WASHINGTON ( Associated Press) — In far-flung cities, deadly violence ripped apart the most typical of American spring weekend, fueled by anger or insanity, the bloodiest by suspected racist hatred.,
Crime scenes represent a cross-section of mediocrity—a grocery store in New York, a California church, a Texas flea market, the streets near a basketball field in Wisconsin.
This is not Ukraine. The carnage that Americans have seen on their screens is not from an invading force. It is from within. The United States is a cauldron of grim complaints and venomous social media conspiracy theories that have even gotten buy-in with some in power.
So far, there is a pattern after the mass shooting – shock, thought, prayer, vows to do something, then collectively shrugged shoulders as the meditation progresses and it becomes clear that not much will change.
Americans still in phase one as they absorb the aftermath of last weekend of violence, which coincided with a COVID-19 death toll that reached 1 million in the US
“I’m trying to testify, but it’s too much,” Buffalo, New York, resident Yvonne Woodard said of the stampede outside Topps Friendly Market on Saturday. A white youth wearing body armor and livestreaming with a helmet camera opened fire on Saturday, killing 10 black people. “You can’t even go to the damn shop in peace,” Woodard said.
In this country of political and cultural animosity, ubiquitous guns and homicide rates today you certainly cannot go anywhere with peace that much of the industrialized world.
Not at the Houston flea market where thousands of people were browsing on Sunday when a shootout startedIn which two people died, three were injured and passers-by were terrified.
Not the church, where a man opened fire during the lunch reception on Sunday In Laguna Woods, California, one person was killed and five were injured before a priest crushed the gunman’s head with a chair and parishioners tied him up.
Not in Milwaukee’s downtown, where officials announced a partial curfew for the weekend 21 people were injured after three shootouts near an entertainment district where thousands had gathered for an NBA playoff game. Milwaukee, Philadelphia and Indianapolis are among the cities that saw a record number of murders last year, most involving guns.
In Laguna Woods, police said on Monday, the gunman was a US citizen who immigrated from China and was motivated by hatred for the Taiwanese community, whose members were attending church.
Americans have a president who, like them or not, is good at empathy and wants to tap into that quality more than anyone. Joe Biden travels to Buffalo Tuesday to comfort and address bereaved families, yet “hatred remains a stain on America’s soul.”
Biden is the second president in a row to warn of existential threats to the American fabric.
Donald Trump stunned dignitaries at his 2016 inaugural podium with his talk of “American genocide”, a clear picture from urban poverty, rusty factories “scattered like graves”, crime, gangs and drugs.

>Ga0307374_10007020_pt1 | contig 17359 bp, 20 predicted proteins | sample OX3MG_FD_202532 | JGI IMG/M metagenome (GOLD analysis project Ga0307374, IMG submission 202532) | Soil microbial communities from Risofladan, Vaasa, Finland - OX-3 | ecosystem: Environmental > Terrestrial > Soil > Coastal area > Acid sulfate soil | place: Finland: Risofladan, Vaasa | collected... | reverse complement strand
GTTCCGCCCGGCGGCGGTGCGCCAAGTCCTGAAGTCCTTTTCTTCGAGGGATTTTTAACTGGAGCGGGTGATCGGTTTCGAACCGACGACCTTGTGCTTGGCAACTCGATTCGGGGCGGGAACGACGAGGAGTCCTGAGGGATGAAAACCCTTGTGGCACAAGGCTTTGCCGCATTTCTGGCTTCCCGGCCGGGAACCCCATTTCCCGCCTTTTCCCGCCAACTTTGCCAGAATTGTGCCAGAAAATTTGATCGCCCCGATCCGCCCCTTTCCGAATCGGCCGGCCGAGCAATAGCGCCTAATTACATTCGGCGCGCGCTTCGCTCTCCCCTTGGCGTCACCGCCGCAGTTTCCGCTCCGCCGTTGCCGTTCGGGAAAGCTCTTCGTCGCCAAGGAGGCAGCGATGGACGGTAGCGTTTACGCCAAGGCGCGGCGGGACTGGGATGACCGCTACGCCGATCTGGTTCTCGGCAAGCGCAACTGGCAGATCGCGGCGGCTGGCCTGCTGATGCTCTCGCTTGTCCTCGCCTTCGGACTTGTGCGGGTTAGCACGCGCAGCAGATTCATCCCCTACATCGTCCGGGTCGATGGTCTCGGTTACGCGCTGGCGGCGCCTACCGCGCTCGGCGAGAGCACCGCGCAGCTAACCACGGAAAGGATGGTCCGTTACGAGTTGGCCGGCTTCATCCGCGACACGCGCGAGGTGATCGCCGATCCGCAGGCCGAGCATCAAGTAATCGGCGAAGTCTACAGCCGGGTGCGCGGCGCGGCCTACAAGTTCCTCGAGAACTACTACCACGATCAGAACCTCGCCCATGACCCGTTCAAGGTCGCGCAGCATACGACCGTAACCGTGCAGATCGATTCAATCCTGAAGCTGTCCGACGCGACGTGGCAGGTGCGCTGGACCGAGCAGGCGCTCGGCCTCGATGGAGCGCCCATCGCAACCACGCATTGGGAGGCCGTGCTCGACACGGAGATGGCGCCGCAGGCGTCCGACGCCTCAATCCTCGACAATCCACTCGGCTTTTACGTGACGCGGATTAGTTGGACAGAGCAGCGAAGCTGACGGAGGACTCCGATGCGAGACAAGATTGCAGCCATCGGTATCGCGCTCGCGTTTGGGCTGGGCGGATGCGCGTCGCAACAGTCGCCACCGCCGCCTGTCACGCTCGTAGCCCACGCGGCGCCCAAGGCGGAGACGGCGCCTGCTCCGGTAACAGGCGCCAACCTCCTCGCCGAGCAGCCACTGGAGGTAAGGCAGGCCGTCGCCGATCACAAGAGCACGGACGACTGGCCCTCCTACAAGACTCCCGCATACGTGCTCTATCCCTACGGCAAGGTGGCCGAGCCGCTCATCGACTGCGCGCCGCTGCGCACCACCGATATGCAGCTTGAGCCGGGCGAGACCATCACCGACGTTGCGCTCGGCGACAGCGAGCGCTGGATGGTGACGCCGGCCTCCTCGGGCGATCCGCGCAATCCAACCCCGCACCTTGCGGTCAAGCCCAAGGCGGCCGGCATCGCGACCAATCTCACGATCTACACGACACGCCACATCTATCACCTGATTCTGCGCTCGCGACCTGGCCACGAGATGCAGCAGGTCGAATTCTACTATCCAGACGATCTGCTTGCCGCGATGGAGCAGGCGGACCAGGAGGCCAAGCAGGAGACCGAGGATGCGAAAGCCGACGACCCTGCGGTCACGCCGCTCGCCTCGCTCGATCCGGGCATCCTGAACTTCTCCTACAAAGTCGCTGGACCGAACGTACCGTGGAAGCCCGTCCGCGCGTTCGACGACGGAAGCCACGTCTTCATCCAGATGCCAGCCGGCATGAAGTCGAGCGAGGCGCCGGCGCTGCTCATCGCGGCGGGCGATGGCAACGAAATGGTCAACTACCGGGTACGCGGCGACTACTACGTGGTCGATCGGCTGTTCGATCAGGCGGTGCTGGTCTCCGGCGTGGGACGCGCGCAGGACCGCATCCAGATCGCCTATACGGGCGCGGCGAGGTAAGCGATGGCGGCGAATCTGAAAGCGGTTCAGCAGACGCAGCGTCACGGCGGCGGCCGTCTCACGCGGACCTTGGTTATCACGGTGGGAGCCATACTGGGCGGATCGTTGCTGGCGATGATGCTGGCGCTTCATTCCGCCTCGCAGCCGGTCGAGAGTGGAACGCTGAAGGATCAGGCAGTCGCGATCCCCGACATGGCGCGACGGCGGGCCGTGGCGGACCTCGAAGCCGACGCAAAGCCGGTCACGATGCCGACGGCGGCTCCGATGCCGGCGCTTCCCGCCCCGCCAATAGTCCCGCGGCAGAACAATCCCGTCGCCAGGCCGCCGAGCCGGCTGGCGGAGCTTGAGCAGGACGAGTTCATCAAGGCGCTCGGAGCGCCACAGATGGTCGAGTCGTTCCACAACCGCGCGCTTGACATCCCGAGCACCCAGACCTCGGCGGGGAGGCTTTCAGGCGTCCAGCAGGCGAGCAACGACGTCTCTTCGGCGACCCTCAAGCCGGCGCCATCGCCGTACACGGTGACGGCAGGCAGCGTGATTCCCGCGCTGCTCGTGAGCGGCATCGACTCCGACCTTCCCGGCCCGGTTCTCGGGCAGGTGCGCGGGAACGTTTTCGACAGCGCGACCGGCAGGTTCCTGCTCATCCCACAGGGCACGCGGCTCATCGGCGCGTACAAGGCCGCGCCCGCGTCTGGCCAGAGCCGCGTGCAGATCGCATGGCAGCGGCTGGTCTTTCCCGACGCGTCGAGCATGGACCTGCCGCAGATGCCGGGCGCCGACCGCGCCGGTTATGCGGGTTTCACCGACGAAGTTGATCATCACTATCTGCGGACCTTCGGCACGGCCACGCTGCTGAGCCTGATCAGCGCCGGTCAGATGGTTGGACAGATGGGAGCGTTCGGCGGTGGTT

Biden’s portrait is black in separate cases, centered on a systematic effort by Trump and now his allies to uphold election laws and procedures based on false accusations of the 2020 election. Add to that a poisonous concoction of conspiracy theories on race and immigration, which officials say fueled the buffalo massacre.
An 18-year-old suspect, Peyton Gendron, is believed to have written a document in police possession that launched an attack aimed at terrorizing non-white, non-Christian people and prompting them to leave the country.
The document counts black people and immigrants as “substitutions”, derived from the “Great Replacement” racist conspiracy theory Spread by fringe groups that elites are plotting to reduce the influence of white people by increasing minority populations. The topic is a staple on some Fox News programming.
Cleaner versions of that claim have gained currency among some Republican lawmakers, who have accused Democrats of encouraging illegal immigration from Latin America to gain more voters and quell “permanent election rebellion.” As GOP Representative Alice Stefnik of New York put it in one. campaign ad last year.
That’s worrisome for Representative Liz Cheney of Wyoming, once a senior member of the Republican congressional leadership and now excommunicated because of her pushback against the election lies that powered the January 6, 2021 Capitol riots and continues to be spread by many. . his associates.
“House GOP leadership has enabled white nationalism, white supremacy and anti-Semitism,” she tweeted Monday. “History has taught us that what begins with words ends badly.”
The Conservative MP urged his party leaders to “reject and reject these views and those who believe in them”.
Yet the principles of the substitution principle resonate with many Americans.
In a poll last week, the Associated Press and the NORC Center for Public Affairs Research found that nearly 1 in 3 Americans believe an effort is underway. To replace US-born Americans with immigrants for electoral gains. A similar section supports the idea that immigration is undermining the political, economic and cultural influence of people born in America.
There was a note of hope. Two-thirds said that diverse populations make America strong.